Jaynes and another detective attempted to cover up their actions by writing a fake investigation letter and making false statements to investigators, the statement said. Jaynes falsified a report in hopes of preventing a criminal investigation into Taylor’s death; Meany also made false claims, according to the statement.
Goodlett and Jaynes met in a garage weeks after the failed raid and conspired to pass false information to investigators, the attorney general claimed.
“We allege that Ms. Taylor’s Fourth Amendment rights were violated when defendants Joshua Jaynes, Kyle Meany and Kelly Goodlett sought a warrant to search Ms. Taylor’s home, knowing that the officers had no probable cause for the search,” Garland said.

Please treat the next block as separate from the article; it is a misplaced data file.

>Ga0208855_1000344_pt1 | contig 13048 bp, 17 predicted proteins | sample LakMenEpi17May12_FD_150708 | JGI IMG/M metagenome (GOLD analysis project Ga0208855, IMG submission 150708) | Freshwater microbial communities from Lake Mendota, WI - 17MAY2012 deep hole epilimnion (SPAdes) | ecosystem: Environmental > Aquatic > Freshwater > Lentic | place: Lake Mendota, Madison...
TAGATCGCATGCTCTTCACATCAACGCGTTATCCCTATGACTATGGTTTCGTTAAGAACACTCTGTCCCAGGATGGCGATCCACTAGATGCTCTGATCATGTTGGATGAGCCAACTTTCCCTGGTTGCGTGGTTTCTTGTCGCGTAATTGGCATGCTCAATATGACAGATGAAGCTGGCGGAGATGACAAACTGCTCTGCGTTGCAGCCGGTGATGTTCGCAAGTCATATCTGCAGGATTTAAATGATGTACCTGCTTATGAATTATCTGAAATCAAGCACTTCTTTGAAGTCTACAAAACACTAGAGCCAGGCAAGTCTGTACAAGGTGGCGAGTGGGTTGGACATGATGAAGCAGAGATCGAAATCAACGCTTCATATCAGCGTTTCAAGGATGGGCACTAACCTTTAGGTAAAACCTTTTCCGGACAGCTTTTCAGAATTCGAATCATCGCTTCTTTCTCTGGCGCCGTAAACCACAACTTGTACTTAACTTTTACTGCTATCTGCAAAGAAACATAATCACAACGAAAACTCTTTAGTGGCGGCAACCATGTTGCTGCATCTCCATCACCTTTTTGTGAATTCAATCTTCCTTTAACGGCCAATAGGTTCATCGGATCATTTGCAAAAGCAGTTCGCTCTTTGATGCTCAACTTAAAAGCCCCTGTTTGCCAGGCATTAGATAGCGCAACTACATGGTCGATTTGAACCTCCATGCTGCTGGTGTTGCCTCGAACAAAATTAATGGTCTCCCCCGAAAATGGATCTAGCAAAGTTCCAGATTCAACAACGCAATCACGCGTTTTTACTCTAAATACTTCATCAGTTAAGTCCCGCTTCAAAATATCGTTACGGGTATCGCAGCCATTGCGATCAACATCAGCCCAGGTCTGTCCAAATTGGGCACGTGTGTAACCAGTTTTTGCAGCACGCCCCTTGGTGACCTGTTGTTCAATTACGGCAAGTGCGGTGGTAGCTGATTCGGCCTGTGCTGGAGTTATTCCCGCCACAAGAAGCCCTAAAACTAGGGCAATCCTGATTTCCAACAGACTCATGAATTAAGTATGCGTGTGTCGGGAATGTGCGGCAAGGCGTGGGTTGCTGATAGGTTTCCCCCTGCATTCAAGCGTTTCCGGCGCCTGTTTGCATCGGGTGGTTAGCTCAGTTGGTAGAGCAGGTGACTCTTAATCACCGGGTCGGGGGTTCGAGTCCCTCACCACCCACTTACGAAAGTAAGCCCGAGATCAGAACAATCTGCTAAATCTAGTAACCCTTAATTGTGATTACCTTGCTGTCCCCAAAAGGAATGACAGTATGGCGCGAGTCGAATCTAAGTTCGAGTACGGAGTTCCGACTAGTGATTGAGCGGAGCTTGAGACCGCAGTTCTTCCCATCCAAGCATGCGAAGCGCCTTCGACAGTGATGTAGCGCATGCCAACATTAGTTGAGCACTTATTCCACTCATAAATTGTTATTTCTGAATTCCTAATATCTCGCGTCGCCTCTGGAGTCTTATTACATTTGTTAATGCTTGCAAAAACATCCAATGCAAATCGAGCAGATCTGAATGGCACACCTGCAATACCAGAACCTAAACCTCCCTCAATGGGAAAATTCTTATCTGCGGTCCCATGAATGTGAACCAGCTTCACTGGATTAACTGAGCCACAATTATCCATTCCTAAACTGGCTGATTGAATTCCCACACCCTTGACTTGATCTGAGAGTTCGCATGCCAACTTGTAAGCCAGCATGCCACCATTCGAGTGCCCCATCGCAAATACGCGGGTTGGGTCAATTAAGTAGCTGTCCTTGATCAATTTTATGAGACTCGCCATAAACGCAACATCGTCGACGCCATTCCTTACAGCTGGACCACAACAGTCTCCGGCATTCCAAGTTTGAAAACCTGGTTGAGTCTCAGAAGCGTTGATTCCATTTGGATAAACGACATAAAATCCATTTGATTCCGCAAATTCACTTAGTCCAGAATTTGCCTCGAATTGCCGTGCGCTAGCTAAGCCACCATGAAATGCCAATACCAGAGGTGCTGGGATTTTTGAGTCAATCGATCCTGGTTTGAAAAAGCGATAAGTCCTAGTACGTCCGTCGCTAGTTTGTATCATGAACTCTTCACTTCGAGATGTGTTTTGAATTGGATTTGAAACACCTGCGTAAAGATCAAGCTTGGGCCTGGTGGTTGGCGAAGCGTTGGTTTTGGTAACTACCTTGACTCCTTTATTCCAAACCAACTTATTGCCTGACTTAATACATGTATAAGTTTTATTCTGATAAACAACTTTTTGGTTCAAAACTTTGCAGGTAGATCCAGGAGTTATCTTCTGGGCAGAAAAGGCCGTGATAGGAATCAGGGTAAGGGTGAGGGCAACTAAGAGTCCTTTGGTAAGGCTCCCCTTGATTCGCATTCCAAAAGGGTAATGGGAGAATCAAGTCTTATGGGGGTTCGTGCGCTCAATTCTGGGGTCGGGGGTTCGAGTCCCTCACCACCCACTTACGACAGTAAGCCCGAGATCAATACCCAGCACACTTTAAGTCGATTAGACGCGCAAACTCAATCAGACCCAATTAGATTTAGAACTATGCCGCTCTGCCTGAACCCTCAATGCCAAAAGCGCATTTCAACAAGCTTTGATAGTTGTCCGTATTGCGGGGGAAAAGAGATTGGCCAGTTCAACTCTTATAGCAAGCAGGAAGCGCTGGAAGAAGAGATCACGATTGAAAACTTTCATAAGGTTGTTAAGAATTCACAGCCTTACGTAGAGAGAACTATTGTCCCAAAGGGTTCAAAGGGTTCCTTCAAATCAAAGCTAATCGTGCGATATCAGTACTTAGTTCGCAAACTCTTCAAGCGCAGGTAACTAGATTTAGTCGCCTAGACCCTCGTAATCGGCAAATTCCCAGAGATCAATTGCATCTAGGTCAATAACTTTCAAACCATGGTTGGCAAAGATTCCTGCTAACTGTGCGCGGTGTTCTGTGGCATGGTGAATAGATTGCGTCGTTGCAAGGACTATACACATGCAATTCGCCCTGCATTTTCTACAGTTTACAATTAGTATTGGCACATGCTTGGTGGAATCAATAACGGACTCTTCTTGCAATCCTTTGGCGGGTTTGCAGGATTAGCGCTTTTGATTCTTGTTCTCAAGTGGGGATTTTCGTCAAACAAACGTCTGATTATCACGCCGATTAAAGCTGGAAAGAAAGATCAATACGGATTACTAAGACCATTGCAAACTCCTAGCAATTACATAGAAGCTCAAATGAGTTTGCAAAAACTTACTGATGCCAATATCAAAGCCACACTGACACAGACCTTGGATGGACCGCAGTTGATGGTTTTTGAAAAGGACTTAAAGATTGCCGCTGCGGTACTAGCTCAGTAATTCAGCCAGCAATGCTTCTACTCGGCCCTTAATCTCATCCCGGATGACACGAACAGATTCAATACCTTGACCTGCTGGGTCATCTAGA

The affidavit falsely claimed that officers had verified that the target of their drug trafficking investigation had received packages addressed to Taylor, but Jaynes and Goodlett knew that was not true, Garland said.
Jaynes, appearing virtually from a detention center wearing shorts and a polo shirt, pleaded not guilty. Prosecutors are not asking that he be detained pending trial, but they are asking that he be barred from contacting any witnesses or defendants in the case.
Hankison, who fired 10 shots at Taylor’s home and was acquitted of wanton state endangerment charges earlier this year, has been charged with two federal counts of disenfranchisement under cover of the law. Hankison’s attorney declined to comment. Only Hankison has been charged at the state level.